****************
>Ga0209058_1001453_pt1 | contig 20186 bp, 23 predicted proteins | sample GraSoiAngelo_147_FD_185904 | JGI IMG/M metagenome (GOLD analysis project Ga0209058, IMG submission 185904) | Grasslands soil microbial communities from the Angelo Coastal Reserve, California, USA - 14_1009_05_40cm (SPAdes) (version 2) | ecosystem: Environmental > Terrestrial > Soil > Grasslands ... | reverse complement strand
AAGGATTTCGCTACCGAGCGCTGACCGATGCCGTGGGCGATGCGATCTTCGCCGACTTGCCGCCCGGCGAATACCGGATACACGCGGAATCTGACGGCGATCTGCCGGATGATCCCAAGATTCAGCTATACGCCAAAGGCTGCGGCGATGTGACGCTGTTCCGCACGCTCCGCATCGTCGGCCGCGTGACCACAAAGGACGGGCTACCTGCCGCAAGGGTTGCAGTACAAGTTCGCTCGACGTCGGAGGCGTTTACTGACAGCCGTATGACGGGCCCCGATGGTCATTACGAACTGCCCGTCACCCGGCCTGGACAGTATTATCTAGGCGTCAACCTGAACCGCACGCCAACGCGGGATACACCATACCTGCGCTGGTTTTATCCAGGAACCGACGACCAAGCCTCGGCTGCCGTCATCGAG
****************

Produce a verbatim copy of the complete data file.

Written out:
>Ga0209058_1001453_pt1 | contig 20186 bp, 23 predicted proteins | sample GraSoiAngelo_147_FD_185904 | JGI IMG/M metagenome (GOLD analysis project Ga0209058, IMG submission 185904) | Grasslands soil microbial communities from the Angelo Coastal Reserve, California, USA - 14_1009_05_40cm (SPAdes) (version 2) | ecosystem: Environmental > Terrestrial > Soil > Grasslands ... | reverse complement strand
AAGGATTTCGCTACCGAGCGCTGACCGATGCCGTGGGCGATGCGATCTTCGCCGACTTGCCGCCCGGCGAATACCGGATACACGCGGAATCTGACGGCGATCTGCCGGATGATCCCAAGATTCAGCTATACGCCAAAGGCTGCGGCGATGTGACGCTGTTCCGCACGCTCCGCATCGTCGGCCGCGTGACCACAAAGGACGGGCTACCTGCCGCAAGGGTTGCAGTACAAGTTCGCTCGACGTCGGAGGCGTTTACTGACAGCCGTATGACGGGCCCCGATGGTCATTACGAACTGCCCGTCACCCGGCCTGGACAGTATTATCTAGGCGTCAACCTGAACCGCACGCCAACGCGGGATACACCATACCTGCGCTGGTTTTATCCAGGAACCGACGACCAAGCCTCGGCTGCCGTCATCGAG